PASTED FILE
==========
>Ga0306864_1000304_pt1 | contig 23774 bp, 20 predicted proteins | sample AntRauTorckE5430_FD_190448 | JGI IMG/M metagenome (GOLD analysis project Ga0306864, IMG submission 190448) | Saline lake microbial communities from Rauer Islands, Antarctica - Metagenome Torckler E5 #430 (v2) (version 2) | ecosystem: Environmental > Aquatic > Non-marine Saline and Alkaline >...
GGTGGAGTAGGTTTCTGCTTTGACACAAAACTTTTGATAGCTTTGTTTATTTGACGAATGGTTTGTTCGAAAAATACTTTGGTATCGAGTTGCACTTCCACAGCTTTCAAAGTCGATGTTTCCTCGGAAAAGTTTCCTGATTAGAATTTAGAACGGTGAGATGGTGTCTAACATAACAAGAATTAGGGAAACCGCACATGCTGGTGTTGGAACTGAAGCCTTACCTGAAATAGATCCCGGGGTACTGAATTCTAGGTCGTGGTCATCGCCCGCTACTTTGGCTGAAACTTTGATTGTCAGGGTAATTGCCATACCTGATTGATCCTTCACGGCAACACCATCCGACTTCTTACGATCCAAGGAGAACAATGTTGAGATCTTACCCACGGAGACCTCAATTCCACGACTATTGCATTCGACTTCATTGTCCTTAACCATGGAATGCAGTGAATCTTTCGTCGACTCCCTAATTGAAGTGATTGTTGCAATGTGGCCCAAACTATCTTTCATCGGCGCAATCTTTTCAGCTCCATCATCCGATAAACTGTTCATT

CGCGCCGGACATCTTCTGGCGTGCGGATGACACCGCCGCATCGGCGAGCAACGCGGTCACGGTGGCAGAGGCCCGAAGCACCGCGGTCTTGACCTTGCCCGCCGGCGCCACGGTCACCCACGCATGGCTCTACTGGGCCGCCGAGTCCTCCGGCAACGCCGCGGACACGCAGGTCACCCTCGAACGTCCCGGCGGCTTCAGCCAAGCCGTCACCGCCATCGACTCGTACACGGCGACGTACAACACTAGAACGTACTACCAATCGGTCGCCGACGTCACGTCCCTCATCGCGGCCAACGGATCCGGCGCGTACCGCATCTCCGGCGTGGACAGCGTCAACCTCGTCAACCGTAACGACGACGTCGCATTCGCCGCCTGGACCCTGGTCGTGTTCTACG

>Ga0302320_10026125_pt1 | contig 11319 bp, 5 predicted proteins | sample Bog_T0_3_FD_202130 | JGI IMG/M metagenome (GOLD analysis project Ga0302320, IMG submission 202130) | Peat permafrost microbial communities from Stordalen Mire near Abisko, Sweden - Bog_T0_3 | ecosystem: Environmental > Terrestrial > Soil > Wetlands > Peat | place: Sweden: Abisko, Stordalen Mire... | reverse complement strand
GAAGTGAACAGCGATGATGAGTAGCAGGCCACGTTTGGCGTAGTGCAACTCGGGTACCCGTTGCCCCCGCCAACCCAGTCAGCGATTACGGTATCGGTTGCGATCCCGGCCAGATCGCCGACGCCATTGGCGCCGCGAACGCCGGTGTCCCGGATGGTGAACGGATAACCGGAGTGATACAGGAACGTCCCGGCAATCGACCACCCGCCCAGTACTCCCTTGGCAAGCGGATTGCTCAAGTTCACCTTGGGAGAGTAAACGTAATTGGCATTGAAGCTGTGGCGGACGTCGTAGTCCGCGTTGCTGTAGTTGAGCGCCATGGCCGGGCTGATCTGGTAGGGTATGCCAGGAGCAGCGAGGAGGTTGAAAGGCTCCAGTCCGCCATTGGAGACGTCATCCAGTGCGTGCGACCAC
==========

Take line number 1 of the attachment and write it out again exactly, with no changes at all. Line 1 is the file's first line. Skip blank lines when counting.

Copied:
>Ga0306864_1000304_pt1 | contig 23774 bp, 20 predicted proteins | sample AntRauTorckE5430_FD_190448 | JGI IMG/M metagenome (GOLD analysis project Ga0306864, IMG submission 190448) | Saline lake microbial communities from Rauer Islands, Antarctica - Metagenome Torckler E5 #430 (v2) (version 2) | ecosystem: Environmental > Aquatic > Non-marine Saline and Alkaline >...